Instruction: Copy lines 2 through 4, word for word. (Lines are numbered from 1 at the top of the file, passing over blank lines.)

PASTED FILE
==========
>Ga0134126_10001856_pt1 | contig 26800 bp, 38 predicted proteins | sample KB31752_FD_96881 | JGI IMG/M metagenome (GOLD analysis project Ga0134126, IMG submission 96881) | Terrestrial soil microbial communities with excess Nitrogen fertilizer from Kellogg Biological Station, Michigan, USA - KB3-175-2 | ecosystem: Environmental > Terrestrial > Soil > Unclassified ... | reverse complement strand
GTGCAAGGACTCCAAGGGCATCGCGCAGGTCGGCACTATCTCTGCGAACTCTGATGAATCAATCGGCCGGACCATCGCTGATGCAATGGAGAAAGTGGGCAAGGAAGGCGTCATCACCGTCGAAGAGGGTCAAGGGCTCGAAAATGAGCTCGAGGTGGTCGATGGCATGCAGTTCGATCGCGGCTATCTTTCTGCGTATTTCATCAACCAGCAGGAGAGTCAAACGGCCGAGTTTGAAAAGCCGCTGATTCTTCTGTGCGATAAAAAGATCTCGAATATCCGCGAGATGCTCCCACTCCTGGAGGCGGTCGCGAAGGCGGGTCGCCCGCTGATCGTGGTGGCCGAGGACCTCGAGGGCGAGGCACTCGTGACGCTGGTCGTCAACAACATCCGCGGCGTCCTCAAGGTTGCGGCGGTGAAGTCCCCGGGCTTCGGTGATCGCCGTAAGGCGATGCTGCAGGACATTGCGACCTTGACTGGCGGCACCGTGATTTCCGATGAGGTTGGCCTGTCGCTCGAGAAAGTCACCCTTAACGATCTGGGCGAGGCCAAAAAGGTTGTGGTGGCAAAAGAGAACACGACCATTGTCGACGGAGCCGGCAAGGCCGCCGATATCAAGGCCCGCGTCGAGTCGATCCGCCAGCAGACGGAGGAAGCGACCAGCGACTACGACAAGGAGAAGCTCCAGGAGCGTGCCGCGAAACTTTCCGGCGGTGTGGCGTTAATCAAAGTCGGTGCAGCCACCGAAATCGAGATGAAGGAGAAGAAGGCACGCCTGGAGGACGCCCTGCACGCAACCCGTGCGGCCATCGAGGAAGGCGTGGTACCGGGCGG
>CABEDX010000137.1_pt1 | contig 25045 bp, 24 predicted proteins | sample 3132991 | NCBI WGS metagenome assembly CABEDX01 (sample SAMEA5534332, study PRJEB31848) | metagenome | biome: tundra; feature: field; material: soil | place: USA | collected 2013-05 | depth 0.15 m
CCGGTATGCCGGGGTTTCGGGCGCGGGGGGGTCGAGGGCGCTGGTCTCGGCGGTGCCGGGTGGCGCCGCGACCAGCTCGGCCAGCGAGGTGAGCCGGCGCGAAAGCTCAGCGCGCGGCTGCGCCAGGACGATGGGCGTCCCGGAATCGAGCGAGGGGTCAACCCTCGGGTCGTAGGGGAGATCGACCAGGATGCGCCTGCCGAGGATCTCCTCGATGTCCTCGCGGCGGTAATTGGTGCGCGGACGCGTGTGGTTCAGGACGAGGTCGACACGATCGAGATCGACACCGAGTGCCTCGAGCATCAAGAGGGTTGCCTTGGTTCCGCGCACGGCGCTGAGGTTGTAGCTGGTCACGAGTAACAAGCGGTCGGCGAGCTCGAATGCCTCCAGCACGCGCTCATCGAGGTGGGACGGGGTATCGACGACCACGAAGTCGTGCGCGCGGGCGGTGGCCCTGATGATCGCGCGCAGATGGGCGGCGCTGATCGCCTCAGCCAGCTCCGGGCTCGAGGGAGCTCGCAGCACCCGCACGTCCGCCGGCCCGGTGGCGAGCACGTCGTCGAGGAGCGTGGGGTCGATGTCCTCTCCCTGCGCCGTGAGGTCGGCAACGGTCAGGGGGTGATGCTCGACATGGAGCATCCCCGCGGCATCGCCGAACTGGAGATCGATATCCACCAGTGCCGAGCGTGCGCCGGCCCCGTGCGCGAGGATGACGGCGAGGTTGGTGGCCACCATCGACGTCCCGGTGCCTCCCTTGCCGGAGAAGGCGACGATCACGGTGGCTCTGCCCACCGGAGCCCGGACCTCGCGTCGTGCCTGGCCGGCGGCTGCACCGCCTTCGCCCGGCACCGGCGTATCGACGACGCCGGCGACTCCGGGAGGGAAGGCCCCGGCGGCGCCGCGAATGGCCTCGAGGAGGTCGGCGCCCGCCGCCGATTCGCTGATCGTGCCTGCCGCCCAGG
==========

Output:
GTGCAAGGACTCCAAGGGCATCGCGCAGGTCGGCACTATCTCTGCGAACTCTGATGAATCAATCGGCCGGACCATCGCTGATGCAATGGAGAAAGTGGGCAAGGAAGGCGTCATCACCGTCGAAGAGGGTCAAGGGCTCGAAAATGAGCTCGAGGTGGTCGATGGCATGCAGTTCGATCGCGGCTATCTTTCTGCGTATTTCATCAACCAGCAGGAGAGTCAAACGGCCGAGTTTGAAAAGCCGCTGATTCTTCTGTGCGATAAAAAGATCTCGAATATCCGCGAGATGCTCCCACTCCTGGAGGCGGTCGCGAAGGCGGGTCGCCCGCTGATCGTGGTGGCCGAGGACCTCGAGGGCGAGGCACTCGTGACGCTGGTCGTCAACAACATCCGCGGCGTCCTCAAGGTTGCGGCGGTGAAGTCCCCGGGCTTCGGTGATCGCCGTAAGGCGATGCTGCAGGACATTGCGACCTTGACTGGCGGCACCGTGATTTCCGATGAGGTTGGCCTGTCGCTCGAGAAAGTCACCCTTAACGATCTGGGCGAGGCCAAAAAGGTTGTGGTGGCAAAAGAGAACACGACCATTGTCGACGGAGCCGGCAAGGCCGCCGATATCAAGGCCCGCGTCGAGTCGATCCGCCAGCAGACGGAGGAAGCGACCAGCGACTACGACAAGGAGAAGCTCCAGGAGCGTGCCGCGAAACTTTCCGGCGGTGTGGCGTTAATCAAAGTCGGTGCAGCCACCGAAATCGAGATGAAGGAGAAGAAGGCACGCCTGGAGGACGCCCTGCACGCAACCCGTGCGGCCATCGAGGAAGGCGTGGTACCGGGCGG
>CABEDX010000137.1_pt1 | contig 25045 bp, 24 predicted proteins | sample 3132991 | NCBI WGS metagenome assembly CABEDX01 (sample SAMEA5534332, study PRJEB31848) | metagenome | biome: tundra; feature: field; material: soil | place: USA | collected 2013-05 | depth 0.15 m
CCGGTATGCCGGGGTTTCGGGCGCGGGGGGGTCGAGGGCGCTGGTCTCGGCGGTGCCGGGTGGCGCCGCGACCAGCTCGGCCAGCGAGGTGAGCCGGCGCGAAAGCTCAGCGCGCGGCTGCGCCAGGACGATGGGCGTCCCGGAATCGAGCGAGGGGTCAACCCTCGGGTCGTAGGGGAGATCGACCAGGATGCGCCTGCCGAGGATCTCCTCGATGTCCTCGCGGCGGTAATTGGTGCGCGGACGCGTGTGGTTCAGGACGAGGTCGACACGATCGAGATCGACACCGAGTGCCTCGAGCATCAAGAGGGTTGCCTTGGTTCCGCGCACGGCGCTGAGGTTGTAGCTGGTCACGAGTAACAAGCGGTCGGCGAGCTCGAATGCCTCCAGCACGCGCTCATCGAGGTGGGACGGGGTATCGACGACCACGAAGTCGTGCGCGCGGGCGGTGGCCCTGATGATCGCGCGCAGATGGGCGGCGCTGATCGCCTCAGCCAGCTCCGGGCTCGAGGGAGCTCGCAGCACCCGCACGTCCGCCGGCCCGGTGGCGAGCACGTCGTCGAGGAGCGTGGGGTCGATGTCCTCTCCCTGCGCCGTGAGGTCGGCAACGGTCAGGGGGTGATGCTCGACATGGAGCATCCCCGCGGCATCGCCGAACTGGAGATCGATATCCACCAGTGCCGAGCGTGCGCCGGCCCCGTGCGCGAGGATGACGGCGAGGTTGGTGGCCACCATCGACGTCCCGGTGCCTCCCTTGCCGGAGAAGGCGACGATCACGGTGGCTCTGCCCACCGGAGCCCGGACCTCGCGTCGTGCCTGGCCGGCGGCTGCACCGCCTTCGCCCGGCACCGGCGTATCGACGACGCCGGCGACTCCGGGAGGGAAGGCCCCGGCGGCGCCGCGAATGGCCTCGAGGAGGTCGGCGCCCGCCGCCGATTCGCTGATCGTGCCTGCCGCCCAGG